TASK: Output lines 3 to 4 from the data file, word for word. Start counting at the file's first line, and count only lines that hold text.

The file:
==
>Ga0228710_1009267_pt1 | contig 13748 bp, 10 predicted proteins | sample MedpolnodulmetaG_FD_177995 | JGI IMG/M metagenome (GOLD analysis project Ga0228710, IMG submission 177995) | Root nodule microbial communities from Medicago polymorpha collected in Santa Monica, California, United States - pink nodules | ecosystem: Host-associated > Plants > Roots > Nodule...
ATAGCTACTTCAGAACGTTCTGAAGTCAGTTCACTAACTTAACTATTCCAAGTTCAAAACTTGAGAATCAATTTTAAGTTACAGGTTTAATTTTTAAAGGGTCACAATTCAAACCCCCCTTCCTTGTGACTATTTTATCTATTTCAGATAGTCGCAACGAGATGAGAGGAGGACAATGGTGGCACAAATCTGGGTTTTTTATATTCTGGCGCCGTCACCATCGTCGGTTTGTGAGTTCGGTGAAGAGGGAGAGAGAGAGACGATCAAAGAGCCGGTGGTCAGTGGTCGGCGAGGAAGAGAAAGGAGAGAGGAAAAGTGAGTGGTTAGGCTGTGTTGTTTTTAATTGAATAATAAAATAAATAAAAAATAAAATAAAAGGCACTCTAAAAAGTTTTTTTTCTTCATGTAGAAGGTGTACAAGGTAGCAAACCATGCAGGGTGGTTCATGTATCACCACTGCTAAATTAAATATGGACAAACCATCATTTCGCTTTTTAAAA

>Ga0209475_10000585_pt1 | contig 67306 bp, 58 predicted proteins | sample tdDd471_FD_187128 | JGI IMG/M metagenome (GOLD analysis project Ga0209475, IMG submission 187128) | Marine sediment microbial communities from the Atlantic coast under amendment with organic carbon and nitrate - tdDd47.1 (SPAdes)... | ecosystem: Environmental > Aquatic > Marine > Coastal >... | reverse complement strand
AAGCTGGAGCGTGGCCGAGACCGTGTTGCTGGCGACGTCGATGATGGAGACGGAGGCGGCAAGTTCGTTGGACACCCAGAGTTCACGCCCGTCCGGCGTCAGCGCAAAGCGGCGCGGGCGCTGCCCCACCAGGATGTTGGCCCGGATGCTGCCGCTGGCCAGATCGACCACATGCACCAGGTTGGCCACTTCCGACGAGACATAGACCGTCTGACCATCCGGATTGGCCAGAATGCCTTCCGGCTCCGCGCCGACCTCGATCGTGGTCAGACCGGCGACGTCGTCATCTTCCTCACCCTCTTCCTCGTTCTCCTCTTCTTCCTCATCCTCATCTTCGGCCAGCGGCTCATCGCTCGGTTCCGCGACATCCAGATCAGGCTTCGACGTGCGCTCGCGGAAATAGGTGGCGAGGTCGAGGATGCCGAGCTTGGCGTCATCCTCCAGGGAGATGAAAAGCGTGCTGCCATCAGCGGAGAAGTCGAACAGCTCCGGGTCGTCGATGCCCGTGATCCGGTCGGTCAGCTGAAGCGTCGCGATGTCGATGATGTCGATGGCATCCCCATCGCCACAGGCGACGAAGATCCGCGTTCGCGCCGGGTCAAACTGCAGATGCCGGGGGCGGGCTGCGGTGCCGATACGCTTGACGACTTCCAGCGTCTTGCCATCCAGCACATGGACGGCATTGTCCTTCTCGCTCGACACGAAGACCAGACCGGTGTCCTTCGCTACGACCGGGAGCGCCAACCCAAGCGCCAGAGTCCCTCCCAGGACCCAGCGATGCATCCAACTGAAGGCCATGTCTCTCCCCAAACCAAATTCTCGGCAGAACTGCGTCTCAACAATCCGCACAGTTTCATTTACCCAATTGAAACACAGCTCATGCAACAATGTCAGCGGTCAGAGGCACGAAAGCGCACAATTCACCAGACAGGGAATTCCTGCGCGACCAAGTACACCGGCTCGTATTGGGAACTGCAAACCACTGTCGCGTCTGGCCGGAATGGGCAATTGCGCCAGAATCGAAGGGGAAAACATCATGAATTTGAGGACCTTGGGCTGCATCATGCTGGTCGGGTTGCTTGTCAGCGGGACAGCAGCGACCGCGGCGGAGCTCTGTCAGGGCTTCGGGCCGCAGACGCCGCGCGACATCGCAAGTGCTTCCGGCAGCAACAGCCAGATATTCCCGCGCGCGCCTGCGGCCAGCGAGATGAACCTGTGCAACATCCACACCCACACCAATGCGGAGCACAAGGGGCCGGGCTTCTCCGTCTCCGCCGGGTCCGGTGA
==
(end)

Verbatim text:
>Ga0209475_10000585_pt1 | contig 67306 bp, 58 predicted proteins | sample tdDd471_FD_187128 | JGI IMG/M metagenome (GOLD analysis project Ga0209475, IMG submission 187128) | Marine sediment microbial communities from the Atlantic coast under amendment with organic carbon and nitrate - tdDd47.1 (SPAdes)... | ecosystem: Environmental > Aquatic > Marine > Coastal >... | reverse complement strand
AAGCTGGAGCGTGGCCGAGACCGTGTTGCTGGCGACGTCGATGATGGAGACGGAGGCGGCAAGTTCGTTGGACACCCAGAGTTCACGCCCGTCCGGCGTCAGCGCAAAGCGGCGCGGGCGCTGCCCCACCAGGATGTTGGCCCGGATGCTGCCGCTGGCCAGATCGACCACATGCACCAGGTTGGCCACTTCCGACGAGACATAGACCGTCTGACCATCCGGATTGGCCAGAATGCCTTCCGGCTCCGCGCCGACCTCGATCGTGGTCAGACCGGCGACGTCGTCATCTTCCTCACCCTCTTCCTCGTTCTCCTCTTCTTCCTCATCCTCATCTTCGGCCAGCGGCTCATCGCTCGGTTCCGCGACATCCAGATCAGGCTTCGACGTGCGCTCGCGGAAATAGGTGGCGAGGTCGAGGATGCCGAGCTTGGCGTCATCCTCCAGGGAGATGAAAAGCGTGCTGCCATCAGCGGAGAAGTCGAACAGCTCCGGGTCGTCGATGCCCGTGATCCGGTCGGTCAGCTGAAGCGTCGCGATGTCGATGATGTCGATGGCATCCCCATCGCCACAGGCGACGAAGATCCGCGTTCGCGCCGGGTCAAACTGCAGATGCCGGGGGCGGGCTGCGGTGCCGATACGCTTGACGACTTCCAGCGTCTTGCCATCCAGCACATGGACGGCATTGTCCTTCTCGCTCGACACGAAGACCAGACCGGTGTCCTTCGCTACGACCGGGAGCGCCAACCCAAGCGCCAGAGTCCCTCCCAGGACCCAGCGATGCATCCAACTGAAGGCCATGTCTCTCCCCAAACCAAATTCTCGGCAGAACTGCGTCTCAACAATCCGCACAGTTTCATTTACCCAATTGAAACACAGCTCATGCAACAATGTCAGCGGTCAGAGGCACGAAAGCGCACAATTCACCAGACAGGGAATTCCTGCGCGACCAAGTACACCGGCTCGTATTGGGAACTGCAAACCACTGTCGCGTCTGGCCGGAATGGGCAATTGCGCCAGAATCGAAGGGGAAAACATCATGAATTTGAGGACCTTGGGCTGCATCATGCTGGTCGGGTTGCTTGTCAGCGGGACAGCAGCGACCGCGGCGGAGCTCTGTCAGGGCTTCGGGCCGCAGACGCCGCGCGACATCGCAAGTGCTTCCGGCAGCAACAGCCAGATATTCCCGCGCGCGCCTGCGGCCAGCGAGATGAACCTGTGCAACATCCACACCCACACCAATGCGGAGCACAAGGGGCCGGGCTTCTCCGTCTCCGCCGGGTCCGGTGA